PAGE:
2) Breasts Tenderness

Breast tenderness can be triggered by an increase in levels of progesterone hormone. The majority of women develop very sensitive breasts a few days before their missed periods. Severe breast tenderness may occur in some women a few days after conception. When severe, some women say that they find it hard to withstand any stimulation on their breasts, including clothing and water when taking showers. Sensitivity may remain throughout the pregnant period although some women notice a significant decline in intensity once they are on their second trimester.

3) Abdominal Pains

Abdominal discomforts including cramps/pains are early symptoms of pregnancy experienced by some women. This mainly happens when the fertilized egg implants to the uterus. Implantation usually takes place up to 10 days after ovulation, which is between 4 and 6 days before missed period. Abdominal pains may not clearly indicate pregnancy because they normally occur at the same time as menstrual cramps. These cramps make some women to skip pregnancy test even after missed periods. They end up thinking that because they experienced the cramps their monthly periods are just about the corner only to be surprised after taking the test. .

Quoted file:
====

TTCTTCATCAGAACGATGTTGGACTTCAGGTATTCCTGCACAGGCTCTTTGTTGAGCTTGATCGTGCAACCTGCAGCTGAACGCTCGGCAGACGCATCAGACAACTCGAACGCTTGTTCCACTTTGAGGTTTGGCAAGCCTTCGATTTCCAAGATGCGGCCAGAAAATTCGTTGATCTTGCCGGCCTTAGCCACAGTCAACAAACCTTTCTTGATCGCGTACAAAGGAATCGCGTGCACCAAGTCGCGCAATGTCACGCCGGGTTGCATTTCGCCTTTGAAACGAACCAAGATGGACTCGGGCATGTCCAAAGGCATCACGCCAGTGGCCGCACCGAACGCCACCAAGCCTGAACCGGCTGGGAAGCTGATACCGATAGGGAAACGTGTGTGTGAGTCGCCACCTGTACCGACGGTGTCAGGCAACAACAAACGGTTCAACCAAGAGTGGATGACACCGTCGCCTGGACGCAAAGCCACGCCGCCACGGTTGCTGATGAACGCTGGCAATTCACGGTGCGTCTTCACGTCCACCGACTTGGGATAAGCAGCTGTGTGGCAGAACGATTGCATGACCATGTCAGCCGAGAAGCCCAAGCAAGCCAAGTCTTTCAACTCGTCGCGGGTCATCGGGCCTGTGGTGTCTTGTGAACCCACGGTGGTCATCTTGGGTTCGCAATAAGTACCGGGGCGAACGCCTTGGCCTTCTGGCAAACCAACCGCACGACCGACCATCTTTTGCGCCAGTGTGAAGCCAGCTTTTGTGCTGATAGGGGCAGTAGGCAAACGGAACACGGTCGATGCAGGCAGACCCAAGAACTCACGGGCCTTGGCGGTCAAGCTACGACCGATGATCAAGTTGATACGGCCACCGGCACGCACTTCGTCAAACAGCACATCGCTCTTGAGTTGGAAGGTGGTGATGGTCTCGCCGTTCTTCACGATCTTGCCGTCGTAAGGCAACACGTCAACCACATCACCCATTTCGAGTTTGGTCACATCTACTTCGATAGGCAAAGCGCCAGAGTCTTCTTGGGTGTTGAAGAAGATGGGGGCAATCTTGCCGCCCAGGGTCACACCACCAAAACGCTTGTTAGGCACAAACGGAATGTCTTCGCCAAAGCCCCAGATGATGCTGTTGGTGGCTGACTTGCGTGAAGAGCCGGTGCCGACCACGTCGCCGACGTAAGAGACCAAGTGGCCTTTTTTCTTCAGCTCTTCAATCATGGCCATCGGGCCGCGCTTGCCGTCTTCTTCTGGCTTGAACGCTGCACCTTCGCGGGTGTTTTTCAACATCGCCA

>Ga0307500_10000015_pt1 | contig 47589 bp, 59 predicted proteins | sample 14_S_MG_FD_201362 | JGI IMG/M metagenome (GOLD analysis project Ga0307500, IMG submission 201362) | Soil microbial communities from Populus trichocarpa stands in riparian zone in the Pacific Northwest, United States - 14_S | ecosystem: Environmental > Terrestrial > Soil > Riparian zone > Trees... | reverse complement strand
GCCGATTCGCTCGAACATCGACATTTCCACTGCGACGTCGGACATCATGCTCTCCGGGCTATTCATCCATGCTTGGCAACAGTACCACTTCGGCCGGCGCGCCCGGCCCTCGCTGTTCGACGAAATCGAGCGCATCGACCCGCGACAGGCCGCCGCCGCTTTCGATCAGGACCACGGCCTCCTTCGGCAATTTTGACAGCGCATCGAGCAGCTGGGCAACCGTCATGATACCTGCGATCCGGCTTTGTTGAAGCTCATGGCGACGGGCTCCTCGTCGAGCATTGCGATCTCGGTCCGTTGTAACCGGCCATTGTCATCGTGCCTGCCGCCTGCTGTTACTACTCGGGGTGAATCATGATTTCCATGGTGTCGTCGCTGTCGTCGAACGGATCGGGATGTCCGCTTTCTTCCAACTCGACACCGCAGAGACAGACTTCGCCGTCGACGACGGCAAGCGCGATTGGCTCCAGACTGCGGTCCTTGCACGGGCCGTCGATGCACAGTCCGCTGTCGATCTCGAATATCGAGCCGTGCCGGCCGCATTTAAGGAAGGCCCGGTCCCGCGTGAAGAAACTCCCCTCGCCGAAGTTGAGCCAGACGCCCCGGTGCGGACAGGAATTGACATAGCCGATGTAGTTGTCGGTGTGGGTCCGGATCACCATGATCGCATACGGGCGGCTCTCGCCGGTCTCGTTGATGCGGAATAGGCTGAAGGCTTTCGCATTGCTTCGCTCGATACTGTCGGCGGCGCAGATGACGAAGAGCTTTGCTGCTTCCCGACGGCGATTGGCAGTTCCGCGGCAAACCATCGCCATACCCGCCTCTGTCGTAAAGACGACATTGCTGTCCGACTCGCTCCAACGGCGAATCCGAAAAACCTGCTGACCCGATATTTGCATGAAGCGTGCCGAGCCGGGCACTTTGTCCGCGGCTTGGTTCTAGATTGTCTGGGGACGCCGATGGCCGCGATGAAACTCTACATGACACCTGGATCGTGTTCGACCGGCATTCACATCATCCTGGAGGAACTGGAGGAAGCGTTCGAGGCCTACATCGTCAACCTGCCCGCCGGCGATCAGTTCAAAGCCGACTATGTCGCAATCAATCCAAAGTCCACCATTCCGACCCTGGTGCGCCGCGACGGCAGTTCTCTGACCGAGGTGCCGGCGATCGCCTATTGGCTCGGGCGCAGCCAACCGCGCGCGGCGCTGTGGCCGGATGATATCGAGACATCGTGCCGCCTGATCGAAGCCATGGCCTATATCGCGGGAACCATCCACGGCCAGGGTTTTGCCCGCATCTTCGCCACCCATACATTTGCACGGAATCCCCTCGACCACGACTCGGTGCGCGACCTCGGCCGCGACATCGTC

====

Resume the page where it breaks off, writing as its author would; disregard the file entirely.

4) Aversions

Aversions to smells and tastes can be some of the earliest symptoms of pregnancy. Pregnant women notice such aversions when preparing meals in the kitchen. You might experience an increase in your sensitivity to certain scents, food aroma and tastes. This can be an embarrassing experience when you find yourself repulsed to food or drinks you previously liked to take. Although health experts are yet to confirm the exact triggers of aversions, some suggest they occur due to an increase in levels of progesterone hormone which occurs soon after conception. Some women develop aversions early in pregnancy to the extent that they can smell chlorine from tap water.